Should you induce vomiting for poisoning?
Poisoning occurs when an external substance damages health or endangers life. A common method of coming into contact with a poisonous substance is ingestion – either deliberate or accidental. Children under five are most at risk of accidental poisoning.
So, should you induce vomiting if someone has ingested a poison? The logic does make sense – vomiting would cause the ingested poison to exit the body and prevent further harm.
Unfortunately this is FALSE! Inducing vomiting can cause further significant harm to people who have ingested a poison.
If the substance is a chemical (eg strong acid or alkali), vomiting will cause the substance to come into contact with the food pipe and throat. This could cause further significant damage and even obstruct the victim’s airway.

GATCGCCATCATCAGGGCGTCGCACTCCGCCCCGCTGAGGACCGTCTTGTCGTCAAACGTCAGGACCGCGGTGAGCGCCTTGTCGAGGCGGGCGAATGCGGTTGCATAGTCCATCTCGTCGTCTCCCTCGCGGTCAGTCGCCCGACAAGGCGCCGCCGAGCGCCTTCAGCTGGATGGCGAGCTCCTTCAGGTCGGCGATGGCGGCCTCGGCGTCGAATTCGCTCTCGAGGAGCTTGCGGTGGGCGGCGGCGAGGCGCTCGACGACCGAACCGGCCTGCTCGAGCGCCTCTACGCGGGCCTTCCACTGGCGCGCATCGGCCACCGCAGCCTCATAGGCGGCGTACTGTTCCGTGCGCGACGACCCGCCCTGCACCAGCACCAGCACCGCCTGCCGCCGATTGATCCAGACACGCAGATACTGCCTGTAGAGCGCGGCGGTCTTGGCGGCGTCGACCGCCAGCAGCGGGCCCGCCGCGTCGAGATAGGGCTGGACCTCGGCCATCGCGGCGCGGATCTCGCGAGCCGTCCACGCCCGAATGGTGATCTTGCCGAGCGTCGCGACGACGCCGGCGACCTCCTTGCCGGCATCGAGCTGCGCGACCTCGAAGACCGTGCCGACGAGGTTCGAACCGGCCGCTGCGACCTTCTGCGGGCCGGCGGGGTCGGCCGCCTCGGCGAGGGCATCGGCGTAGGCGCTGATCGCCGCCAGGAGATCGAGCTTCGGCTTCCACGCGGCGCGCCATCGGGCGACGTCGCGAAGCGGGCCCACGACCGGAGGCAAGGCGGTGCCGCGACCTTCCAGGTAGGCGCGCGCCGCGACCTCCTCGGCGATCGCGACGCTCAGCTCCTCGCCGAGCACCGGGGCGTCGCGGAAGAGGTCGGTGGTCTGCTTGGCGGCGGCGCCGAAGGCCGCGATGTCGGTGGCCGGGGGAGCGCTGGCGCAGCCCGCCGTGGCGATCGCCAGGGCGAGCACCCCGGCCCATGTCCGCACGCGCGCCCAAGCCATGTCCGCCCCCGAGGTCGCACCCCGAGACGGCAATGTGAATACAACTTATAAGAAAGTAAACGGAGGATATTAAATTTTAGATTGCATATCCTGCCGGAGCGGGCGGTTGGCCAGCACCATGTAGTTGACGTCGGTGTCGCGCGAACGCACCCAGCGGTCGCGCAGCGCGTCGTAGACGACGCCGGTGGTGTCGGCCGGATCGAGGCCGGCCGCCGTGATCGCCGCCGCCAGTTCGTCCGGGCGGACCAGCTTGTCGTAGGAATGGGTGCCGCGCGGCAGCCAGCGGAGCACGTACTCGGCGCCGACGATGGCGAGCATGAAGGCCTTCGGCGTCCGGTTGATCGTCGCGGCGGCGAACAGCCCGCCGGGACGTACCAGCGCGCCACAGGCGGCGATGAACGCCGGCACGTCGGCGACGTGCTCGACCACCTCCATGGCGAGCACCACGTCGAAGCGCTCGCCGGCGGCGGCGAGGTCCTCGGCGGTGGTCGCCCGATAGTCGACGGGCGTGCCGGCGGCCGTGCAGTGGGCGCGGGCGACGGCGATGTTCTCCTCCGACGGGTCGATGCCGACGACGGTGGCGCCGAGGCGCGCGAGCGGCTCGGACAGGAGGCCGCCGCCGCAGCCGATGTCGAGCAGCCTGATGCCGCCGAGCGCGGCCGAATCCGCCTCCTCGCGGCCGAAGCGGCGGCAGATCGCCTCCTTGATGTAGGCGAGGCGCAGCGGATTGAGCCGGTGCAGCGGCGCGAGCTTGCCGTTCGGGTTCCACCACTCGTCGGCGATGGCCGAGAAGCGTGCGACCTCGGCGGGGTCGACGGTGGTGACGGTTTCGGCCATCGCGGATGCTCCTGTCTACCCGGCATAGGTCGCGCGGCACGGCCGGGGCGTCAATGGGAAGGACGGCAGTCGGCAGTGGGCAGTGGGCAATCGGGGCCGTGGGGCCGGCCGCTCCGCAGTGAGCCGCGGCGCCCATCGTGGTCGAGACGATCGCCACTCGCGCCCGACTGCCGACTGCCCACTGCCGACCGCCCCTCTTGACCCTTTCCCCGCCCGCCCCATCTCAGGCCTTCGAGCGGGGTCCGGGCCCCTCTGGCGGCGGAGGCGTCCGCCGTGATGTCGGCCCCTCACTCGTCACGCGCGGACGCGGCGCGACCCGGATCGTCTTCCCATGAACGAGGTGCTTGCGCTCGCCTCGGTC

If the victim becomes unconscious then managing the airway is a priority. Any induced vomiting could compromise the airway leading to dangerously low levels of oxygen in the blood stream (hypoxia).
Correct first aid treatment of poisoning
- Ensure the area is safe for you to enter – if concerned about your safety then stay back
- Call for emergency help (follow local protocols, consider poison information centers)
- Try to find out what has been taken, when it was taken and the quantity of substance involved
- Monitor the casualty until emergency medical help arrives
- If the victim becomes unconscious, place them in the recovery position to protect their airway